Figure 1 illustrates the plasma glucose profile during IIH in the GC and GR not subjected to exercise or caffeine. The basal plasma glucose (at 0 min.) did not differ (p > 0.05). Hypoglycemia was already present 15 min. after the insulin injection and glucose level continued to drop during the first hour. From 60 min. onwards, plasma glucose in the GR was significantly lower than in the GC, and so remained until 300 min. The GC began to recover the plasma glucose at 240 min., while the GR showed a slight recovery only at 300 min. Plasma glucose recovery was not complete in neither of the groups: at the end of the recording period (300 min.), it was about 38 mg [dL.sup.-1] lower than at 0 min. in the GC, while in the GR it was 54 mg [dL.sup.-1] lower.

Running time until exhaustion was significantly higher in the GR (13.82 [+ or -] 2.23 min.) than in the GC (9.99 [+ or -] 2.07 min., p < 0.05).

Significant differences were detected in plasma glucose levels of the GC and GR that received insulin after the acute exercise session (Figure 2). At 0 min., i.e. immediately after exercise and before the insulin injection, the malnourished animals (GR+E) had plasma glucose significantly higher than the control rats (GC+E).

This difference was maintained at 15, 30, 45 and 60 min. At 180 min., plasma glucose began to rise in both groups, but the recovery in the GR was significantly better than in the GC, with a difference of 30 mg [dL.sup.-1] in the final plasma glucose (300 min.) between the groups.

The groups given oral caffeine 15 min. after insulin injection showed significant differences at 15, 30, 45 and 60 min., with less severe hypoglycemia in the GR at these times (Figure 3); however, at 300 min. the final plasma glucose in the GR was significantly lower than in the GC.

The plasma glucose profile of GC and GR animals subjected to IIH after exercise and given oral caffeine 15 min. after insulin injection is shown in Figure 4. At 0 and 15 min., malnourished rats exhibited plasma glucose values significantly higher than the controls. From 45 to 120 min., however, the malnourished group had a significantly lower plasma glucose level compared with the controls, with values close to 25 mg [dL.sup.-1] at 60 and 120 min. During plasma glucose recovery, both groups had similar values (p > 0.05). Plasma glucose recovery was slight in both groups, not exceeding 15 mg [dL.sup.-1] from 180 to 300 min.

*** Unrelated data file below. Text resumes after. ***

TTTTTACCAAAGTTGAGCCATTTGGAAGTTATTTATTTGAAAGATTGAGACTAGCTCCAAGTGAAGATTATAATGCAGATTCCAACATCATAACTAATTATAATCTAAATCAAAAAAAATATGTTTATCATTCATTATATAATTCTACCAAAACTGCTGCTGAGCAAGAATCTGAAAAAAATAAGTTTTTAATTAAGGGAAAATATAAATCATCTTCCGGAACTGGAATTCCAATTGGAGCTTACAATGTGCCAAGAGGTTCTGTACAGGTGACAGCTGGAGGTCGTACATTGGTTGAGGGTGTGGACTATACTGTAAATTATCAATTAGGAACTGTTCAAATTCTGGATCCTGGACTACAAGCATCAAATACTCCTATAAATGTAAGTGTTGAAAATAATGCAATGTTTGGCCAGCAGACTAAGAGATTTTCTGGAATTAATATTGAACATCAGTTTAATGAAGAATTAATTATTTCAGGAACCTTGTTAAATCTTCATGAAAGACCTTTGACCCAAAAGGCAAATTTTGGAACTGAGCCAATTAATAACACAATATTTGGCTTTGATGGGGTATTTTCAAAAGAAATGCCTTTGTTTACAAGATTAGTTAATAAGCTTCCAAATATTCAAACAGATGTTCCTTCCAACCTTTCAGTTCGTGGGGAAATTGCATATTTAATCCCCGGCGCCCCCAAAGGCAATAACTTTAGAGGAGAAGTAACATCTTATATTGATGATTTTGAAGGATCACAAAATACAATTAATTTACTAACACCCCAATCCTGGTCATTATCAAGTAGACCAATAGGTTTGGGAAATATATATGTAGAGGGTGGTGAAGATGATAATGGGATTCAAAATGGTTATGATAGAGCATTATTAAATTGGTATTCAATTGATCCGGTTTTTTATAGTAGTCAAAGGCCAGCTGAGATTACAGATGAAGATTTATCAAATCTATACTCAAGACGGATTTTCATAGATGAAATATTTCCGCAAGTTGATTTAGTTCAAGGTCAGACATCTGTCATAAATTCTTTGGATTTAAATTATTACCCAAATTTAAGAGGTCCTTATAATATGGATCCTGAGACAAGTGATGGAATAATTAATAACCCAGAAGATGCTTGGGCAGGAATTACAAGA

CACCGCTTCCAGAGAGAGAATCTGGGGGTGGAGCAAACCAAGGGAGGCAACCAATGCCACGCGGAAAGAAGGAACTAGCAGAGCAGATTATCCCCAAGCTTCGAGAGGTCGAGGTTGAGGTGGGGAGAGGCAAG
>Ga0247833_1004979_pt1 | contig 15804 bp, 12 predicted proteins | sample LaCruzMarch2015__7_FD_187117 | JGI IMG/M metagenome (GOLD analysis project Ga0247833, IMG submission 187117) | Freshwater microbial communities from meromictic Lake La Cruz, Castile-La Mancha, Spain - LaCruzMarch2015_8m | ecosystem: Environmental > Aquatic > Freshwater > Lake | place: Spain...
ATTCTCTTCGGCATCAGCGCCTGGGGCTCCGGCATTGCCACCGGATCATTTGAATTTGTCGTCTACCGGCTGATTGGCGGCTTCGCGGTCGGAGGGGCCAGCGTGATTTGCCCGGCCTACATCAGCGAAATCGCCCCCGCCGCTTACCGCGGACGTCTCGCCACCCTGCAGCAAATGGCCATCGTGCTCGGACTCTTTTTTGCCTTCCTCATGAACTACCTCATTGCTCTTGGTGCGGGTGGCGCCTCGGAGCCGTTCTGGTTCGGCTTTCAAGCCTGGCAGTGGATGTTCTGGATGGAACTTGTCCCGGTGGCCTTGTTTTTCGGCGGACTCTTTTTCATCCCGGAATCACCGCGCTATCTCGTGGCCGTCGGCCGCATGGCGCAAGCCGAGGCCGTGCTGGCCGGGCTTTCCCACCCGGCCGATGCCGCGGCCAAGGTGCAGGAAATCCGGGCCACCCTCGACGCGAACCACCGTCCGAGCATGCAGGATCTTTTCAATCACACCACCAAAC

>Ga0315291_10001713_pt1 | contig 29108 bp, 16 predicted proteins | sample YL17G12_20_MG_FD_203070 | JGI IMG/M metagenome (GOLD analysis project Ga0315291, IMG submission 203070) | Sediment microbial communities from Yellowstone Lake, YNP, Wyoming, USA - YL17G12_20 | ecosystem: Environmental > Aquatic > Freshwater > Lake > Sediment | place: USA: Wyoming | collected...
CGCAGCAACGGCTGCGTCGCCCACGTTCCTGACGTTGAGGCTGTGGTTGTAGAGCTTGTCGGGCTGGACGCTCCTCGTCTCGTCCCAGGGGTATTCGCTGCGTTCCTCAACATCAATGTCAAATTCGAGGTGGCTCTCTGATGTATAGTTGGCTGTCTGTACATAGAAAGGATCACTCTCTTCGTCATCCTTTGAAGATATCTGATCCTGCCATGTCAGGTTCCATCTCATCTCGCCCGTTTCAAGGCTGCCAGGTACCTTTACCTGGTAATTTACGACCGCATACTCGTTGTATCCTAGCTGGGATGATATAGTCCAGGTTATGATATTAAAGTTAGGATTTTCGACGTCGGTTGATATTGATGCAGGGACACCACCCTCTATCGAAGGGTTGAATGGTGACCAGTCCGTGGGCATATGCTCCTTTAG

Table 2 presents the decrease and recovery of plasma glucose relative to the basal value (0 min.) in the different experimental protocols. The decrease of plasma glucose ranged from 64 to 80%. There was a greater variation in the percentages of recovery: the lowest value was found for GR (32%); the highest, for GR + E (75%). It should be noticed the low recovery in the GR given caffeine (GR+C and GR+E+C) compared with their corresponding control groups.

Comparison of control subgroups: Figure 5 shows the plasma glucose profiles of the GC subgroups subjected to IIH. Some time points of GC+E, GC+C and GC+E+C were statistically compared with the GC (one-way ANOVA): 0 min. (basal plasma glucose), 15 min. (initial hypoglycemia in the GC), 180 min. (lowest plasma glucose in the GC) and 300 min. (final plasma glucose). Exercise (GC+E) significantly decreased the basal plasma glucose, but when associated with caffeine (GC+E+C) decreased the initial hypoglycemia (15 min.) and the severity of the hypoglycemia at 180 min. Qualitatively, the association of exercise+caffeine resulted in less marked hypoglycemic profile than when analyzed separately. In accordance, the GC+E+C had the lowest decrease in plasma glucose (63.58%, Table 2). The final plasma glucose was not significantly influenced by exercise and/or caffeine, but it was 8-10% better in the groups that received these treatments, compared with the GC (Table 2).

Comparison of malnourished subgroups: Figure 6 shows the plasma glucose profiles of the GR subgroups subjected to IIH. Some time points of GR+E, GR+C and GR+E+C were statistically compared with the GR (one-way ANOVA): 0 min. (basal plasma glucose), 15 min. (initial hypoglycemia in the GR), 180 min. (lowest plasma glucose in the GR) and 300 min. (final plasma glucose). Exercise significantly increased the basal plasma glucose, and either alone or combined with caffeine decreased the intensity of the hypoglycemia at 15 and 180 min. and increased the final plasma glucose. Nevertheless, the results in Figure 6 and Table 2 reveal that the plasma glucose profile as a whole and the percent recovery of plasma glucose were better in the GR+E than in the subgroups given caffeine (GR+C and GR+E + C).